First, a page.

Turkish President Recep Tayyip Erdogan. © AFP/File
ANKARA (AFP) – Turkish President Recep Tayyip Erdogan suggested on Thursday it may be necessary to keep the state of emergency imposed after the July coup bid in place for at least a year.
His comments came a day after he chaired Turkey’s top national security body which called for the current state of emergency to be extended when it expires in October.
“It was seen that a three-month period was not enough… It’s in Turkey’s favour to extend state of emergency three months more,” Erdogan said in televised comments.
“Maybe a 12-month (emergency) will not be enough,” he added.
The state of emergency has laid the legal basis for the government to launch a vast crackdown on suspected plotters of the July 15 coup attempt blamed on a group led by US-based Muslim preacher Fethullah Gulen — charges he denies.
Justice Minister Bekir Bozdag said on Wednesday that so far 32,000 suspects had been remanded in custody for alleged links to Gulen.
Erdogan said the emergency was needed to fight the outlawed Kurdistan Workers’ Party (PKK) which is continuing to wage its insurgency in the southeast as well as FETO — a name Ankara gives to the Gulen-led group.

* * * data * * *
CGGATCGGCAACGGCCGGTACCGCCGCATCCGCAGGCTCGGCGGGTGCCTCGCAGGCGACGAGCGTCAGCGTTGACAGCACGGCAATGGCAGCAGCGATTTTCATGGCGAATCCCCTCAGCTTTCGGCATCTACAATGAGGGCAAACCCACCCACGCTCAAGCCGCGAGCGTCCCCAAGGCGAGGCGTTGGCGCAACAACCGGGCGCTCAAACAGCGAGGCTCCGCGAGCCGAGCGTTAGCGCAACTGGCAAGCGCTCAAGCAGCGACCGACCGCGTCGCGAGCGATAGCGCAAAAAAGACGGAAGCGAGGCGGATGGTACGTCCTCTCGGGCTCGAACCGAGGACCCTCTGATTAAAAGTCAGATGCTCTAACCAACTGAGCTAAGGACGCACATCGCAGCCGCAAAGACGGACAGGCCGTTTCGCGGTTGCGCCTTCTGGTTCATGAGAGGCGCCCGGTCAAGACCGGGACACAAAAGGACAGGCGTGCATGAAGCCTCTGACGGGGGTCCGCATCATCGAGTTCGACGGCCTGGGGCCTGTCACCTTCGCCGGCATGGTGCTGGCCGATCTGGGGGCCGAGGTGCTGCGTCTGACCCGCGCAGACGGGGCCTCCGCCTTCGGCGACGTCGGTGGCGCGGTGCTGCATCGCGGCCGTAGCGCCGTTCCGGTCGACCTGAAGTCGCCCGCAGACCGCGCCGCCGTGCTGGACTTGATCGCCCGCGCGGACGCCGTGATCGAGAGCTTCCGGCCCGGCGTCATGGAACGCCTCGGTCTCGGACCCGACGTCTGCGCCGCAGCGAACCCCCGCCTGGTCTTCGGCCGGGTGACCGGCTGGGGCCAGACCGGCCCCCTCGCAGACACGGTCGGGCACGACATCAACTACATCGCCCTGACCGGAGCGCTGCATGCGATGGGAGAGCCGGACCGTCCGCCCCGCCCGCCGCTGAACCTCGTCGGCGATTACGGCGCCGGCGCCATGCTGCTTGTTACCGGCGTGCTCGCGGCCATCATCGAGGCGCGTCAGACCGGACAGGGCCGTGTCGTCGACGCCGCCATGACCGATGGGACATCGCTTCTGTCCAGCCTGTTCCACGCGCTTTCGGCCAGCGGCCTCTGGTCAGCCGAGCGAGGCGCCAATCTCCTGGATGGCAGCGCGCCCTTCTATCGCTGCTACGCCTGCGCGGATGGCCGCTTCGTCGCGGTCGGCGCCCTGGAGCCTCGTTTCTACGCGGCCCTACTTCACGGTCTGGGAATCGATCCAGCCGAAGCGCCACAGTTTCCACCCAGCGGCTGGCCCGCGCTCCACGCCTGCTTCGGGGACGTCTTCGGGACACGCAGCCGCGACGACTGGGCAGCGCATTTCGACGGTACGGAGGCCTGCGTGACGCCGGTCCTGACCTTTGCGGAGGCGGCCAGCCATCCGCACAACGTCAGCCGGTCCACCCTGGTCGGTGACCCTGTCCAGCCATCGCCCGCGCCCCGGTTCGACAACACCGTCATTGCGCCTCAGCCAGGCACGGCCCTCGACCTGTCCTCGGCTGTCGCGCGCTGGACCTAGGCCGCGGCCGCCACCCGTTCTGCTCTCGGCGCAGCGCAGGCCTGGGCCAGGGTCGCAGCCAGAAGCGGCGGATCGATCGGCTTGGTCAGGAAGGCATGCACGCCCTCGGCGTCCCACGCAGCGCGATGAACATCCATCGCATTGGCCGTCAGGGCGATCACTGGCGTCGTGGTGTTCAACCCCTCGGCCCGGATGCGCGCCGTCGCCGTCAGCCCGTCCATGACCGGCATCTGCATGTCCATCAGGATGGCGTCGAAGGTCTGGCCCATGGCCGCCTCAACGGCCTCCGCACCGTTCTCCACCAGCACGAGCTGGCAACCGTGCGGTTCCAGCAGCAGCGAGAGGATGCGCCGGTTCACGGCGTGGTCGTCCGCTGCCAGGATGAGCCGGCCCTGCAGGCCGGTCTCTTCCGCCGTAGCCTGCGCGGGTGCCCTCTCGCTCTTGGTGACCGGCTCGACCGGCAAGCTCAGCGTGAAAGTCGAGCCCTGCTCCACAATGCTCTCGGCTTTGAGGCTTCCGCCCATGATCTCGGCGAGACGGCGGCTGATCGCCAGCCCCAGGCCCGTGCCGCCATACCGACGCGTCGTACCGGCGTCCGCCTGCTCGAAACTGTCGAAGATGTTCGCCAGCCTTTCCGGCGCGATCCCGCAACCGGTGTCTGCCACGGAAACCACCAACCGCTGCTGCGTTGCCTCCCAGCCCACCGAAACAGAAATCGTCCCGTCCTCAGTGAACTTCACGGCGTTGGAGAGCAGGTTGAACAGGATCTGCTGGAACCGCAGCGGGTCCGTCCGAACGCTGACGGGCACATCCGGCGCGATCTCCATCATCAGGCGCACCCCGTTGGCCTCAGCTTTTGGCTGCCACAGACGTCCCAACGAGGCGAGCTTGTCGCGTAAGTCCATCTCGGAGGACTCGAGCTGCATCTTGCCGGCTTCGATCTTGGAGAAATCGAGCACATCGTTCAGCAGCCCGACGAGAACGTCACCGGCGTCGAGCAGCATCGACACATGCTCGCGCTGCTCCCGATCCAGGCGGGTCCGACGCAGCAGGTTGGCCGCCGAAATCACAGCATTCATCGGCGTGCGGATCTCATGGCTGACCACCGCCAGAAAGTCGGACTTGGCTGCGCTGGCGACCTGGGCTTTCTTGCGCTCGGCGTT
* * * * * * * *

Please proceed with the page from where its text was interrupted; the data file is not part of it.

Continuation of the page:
He defended Turkey’s actions by pointing to how France declared and extended emergency measures after Islamic State jihadists struck Paris in November, killing 130 people at restaurants and a concert hall.
“Does anyone from the world ask France why it declared a one-year state of emergency?” Erdogan said.
“Turkey has experienced a coup attempt that cannot be compared to terror attacks in France. Therefore, I believe my people will understand and support the decision to extend (the state of) emergency.”
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